Slow iPhone Scandal: Senator Demands Answers From Apple CEO Tim Cook

iphone slow apple John Thune
U.S. Senator John Thune, pictured here on July 25, 2017, in Washington, D.C., has asked Apple CEO Tim Cook for answers about why the company is deliberately slowing down old iPhones. Justin Sullivan/Getty Images

A U.S. senator has written to Apple CEO Tim Cook demanding to know why the tech giant is deliberately slowing down older iPhones through software updates.

Chair of the Commerce, Science and Transportation Committee John Thune wrote a letter to Cook with questions about Apple's disclosure that reducing the speed and performance of the iPhone 6s and iPhone 7 is a deliberate "feature."

The letter, sent to Cook on Tuesday and seen by Reuters, said: "The large volume of consumer criticism leveled against the company in light of its admission suggests that there should have been better transparency."

The controversy surrounding the poor performance of old iPhones stems from a Reddit post in December in which a user by the name of TeckFire highlighted the issue through his own investigation into the matter.

"From what I can tell, Apple slows down phones when their battery gets too low, so you can still have a full day's charge," TeckFire's post concluded. "This also means your phone might be very slow for no discernible reason."

apple slow iphone tim cook
The new iPhone X is displayed during an Apple special event at the Steve Jobs Theater on the Apple Park campus on September 12, 2017, in Cupertino, California. Justin Sullivan/Getty Images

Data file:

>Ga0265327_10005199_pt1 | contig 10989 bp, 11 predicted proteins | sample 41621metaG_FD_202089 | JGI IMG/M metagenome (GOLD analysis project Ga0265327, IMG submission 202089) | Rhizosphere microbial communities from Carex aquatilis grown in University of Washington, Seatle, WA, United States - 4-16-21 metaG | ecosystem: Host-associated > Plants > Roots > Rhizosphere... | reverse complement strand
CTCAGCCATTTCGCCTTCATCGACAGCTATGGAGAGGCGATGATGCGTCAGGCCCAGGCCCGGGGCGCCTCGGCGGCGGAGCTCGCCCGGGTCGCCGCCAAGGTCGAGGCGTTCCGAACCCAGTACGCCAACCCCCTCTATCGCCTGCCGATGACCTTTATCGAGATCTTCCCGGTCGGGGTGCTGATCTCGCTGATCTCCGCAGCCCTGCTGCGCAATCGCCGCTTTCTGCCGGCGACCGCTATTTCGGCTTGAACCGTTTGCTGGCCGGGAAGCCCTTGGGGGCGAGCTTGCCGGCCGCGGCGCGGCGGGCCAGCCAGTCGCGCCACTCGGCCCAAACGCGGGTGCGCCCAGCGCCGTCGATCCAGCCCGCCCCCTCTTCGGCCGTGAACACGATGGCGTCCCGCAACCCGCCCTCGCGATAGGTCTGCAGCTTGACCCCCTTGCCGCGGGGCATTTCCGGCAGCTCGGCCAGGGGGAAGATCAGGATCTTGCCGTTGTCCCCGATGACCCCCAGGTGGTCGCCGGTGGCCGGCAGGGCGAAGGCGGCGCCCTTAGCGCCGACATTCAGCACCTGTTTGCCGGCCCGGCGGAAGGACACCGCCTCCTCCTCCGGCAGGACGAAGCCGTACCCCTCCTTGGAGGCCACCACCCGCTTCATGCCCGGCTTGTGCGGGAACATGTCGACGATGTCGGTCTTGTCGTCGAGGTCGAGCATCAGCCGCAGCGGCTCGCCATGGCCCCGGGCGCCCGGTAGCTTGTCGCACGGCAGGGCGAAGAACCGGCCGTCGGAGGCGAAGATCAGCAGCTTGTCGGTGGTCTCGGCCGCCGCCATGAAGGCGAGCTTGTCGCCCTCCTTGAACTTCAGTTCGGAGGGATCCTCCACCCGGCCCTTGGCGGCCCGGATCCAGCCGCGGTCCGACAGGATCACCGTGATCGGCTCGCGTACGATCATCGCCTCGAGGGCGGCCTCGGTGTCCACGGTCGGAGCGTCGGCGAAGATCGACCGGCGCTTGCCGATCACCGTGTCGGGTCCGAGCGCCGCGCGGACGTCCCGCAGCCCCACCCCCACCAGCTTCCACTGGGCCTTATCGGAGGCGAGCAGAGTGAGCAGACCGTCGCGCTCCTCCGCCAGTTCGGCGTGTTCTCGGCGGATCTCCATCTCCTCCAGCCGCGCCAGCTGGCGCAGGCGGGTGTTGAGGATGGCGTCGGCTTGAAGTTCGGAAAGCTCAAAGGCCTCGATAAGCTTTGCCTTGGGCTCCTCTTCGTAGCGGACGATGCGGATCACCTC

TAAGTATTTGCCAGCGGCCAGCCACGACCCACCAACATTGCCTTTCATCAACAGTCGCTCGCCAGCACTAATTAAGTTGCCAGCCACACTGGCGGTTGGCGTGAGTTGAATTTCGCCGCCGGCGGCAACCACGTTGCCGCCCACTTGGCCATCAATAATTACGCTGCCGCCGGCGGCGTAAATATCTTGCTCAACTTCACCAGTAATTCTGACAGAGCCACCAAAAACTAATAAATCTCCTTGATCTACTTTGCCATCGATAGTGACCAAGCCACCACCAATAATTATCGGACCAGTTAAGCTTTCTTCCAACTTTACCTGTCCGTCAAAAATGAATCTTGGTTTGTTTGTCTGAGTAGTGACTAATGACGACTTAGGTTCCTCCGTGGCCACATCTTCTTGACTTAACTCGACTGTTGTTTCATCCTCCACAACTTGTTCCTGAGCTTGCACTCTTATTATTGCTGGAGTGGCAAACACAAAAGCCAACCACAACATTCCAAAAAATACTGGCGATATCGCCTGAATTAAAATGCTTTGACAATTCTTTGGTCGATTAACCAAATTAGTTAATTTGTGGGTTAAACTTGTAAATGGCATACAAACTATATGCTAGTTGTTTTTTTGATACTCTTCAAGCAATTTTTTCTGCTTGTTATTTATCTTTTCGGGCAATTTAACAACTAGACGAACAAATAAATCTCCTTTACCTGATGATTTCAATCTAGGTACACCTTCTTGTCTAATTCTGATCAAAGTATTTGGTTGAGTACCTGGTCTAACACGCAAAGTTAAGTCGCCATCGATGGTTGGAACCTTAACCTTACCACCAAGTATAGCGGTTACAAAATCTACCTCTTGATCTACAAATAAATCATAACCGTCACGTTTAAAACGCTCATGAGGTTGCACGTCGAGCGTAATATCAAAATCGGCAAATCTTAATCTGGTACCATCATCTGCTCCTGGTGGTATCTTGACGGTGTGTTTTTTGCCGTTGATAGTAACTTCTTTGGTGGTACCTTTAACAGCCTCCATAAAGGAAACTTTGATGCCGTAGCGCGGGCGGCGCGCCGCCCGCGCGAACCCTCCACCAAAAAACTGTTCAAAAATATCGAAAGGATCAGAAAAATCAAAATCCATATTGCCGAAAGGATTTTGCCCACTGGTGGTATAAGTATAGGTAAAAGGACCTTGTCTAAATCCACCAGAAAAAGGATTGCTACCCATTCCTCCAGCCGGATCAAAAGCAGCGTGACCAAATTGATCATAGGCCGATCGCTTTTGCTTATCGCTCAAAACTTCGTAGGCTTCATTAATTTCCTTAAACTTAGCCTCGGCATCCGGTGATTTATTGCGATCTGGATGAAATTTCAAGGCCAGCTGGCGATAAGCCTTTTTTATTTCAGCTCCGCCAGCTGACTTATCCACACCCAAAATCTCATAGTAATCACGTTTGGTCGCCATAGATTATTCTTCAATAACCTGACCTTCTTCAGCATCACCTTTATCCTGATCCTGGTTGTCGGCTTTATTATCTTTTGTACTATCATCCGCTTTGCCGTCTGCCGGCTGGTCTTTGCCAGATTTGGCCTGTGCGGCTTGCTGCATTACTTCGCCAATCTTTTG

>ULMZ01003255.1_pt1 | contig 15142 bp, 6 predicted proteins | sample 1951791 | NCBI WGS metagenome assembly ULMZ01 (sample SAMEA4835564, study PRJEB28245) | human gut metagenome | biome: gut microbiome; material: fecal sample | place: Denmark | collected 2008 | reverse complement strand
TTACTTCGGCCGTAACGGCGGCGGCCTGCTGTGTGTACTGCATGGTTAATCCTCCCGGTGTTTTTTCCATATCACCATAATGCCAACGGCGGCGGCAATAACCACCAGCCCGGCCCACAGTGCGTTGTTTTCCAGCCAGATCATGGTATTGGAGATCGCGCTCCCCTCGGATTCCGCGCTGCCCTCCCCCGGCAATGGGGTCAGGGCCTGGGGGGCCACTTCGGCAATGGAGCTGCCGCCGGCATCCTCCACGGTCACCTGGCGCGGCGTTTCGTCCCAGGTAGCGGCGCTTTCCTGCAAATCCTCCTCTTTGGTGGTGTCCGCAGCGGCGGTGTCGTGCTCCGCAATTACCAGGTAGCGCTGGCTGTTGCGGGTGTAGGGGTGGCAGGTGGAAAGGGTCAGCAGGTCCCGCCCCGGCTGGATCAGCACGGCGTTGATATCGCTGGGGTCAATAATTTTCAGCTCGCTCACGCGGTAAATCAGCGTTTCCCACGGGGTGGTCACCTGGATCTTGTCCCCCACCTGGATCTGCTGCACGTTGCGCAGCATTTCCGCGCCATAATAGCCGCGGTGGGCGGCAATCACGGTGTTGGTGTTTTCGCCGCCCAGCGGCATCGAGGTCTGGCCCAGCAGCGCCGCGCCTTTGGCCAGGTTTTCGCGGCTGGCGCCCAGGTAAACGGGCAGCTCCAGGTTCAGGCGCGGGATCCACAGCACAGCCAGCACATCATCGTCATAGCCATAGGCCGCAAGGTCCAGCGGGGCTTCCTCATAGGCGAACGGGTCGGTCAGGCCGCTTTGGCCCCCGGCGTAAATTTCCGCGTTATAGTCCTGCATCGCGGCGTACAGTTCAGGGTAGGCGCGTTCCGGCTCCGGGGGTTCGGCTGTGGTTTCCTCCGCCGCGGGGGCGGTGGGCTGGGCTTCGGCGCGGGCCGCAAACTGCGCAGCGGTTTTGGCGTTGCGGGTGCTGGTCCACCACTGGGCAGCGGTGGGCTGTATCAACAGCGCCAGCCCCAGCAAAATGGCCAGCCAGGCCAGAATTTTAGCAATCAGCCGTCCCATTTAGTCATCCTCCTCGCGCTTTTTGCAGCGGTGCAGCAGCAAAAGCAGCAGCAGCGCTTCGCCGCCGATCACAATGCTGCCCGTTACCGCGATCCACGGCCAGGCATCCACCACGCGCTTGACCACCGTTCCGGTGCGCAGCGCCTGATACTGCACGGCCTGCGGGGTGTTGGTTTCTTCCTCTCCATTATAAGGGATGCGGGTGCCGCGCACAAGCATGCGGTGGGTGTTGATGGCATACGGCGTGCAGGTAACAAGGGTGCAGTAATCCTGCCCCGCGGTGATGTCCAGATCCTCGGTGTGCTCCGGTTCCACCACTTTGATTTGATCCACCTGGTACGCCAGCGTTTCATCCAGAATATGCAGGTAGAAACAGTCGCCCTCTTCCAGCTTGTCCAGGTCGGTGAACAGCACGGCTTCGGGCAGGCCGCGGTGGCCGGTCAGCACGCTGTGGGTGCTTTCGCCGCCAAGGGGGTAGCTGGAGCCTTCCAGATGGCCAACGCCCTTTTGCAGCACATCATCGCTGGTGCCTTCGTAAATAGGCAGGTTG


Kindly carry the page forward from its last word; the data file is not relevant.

In response, Apple admitted that it did slow down older generations of iPhones in order to prolong the battery life, while also apologizing for not making it clear to iPhone owners that it was doing this.

"We know that some of you feel Apple has let you down," Apple said in a statement last month. "We apologize. There's been a lot of misunderstanding about the issue, so we would like to clarify and let you know about some changes we're making."

Apple explained that it did not intentionally "degrade the user experience to drive customer upgrades," instead intending to prolong the life of the Apple products.

Read more: Slow iPhone? Apple admits to deliberately slowing down iPhone 6s and iPhone 7

By way of apology, Apple offered to cut the price of a replacement battery from $79 to $29, as well as introduce a new feature to its iOS operating system that will allow users to see the condition of the device's battery.

Thune's letter comes as prosecutors in France said they were investigating the issue. France is one of only a few countries in the world in which planned obsolescence is explicitly illegal, with laws protecting against "deception and planned obsolescence."

Lawsuits alleging Apple defrauded its customers have also been filed in California, Illinois and New York.

Thune has demanded a response from Cook by January 23. An Apple spokesperson was not immediately available for comment.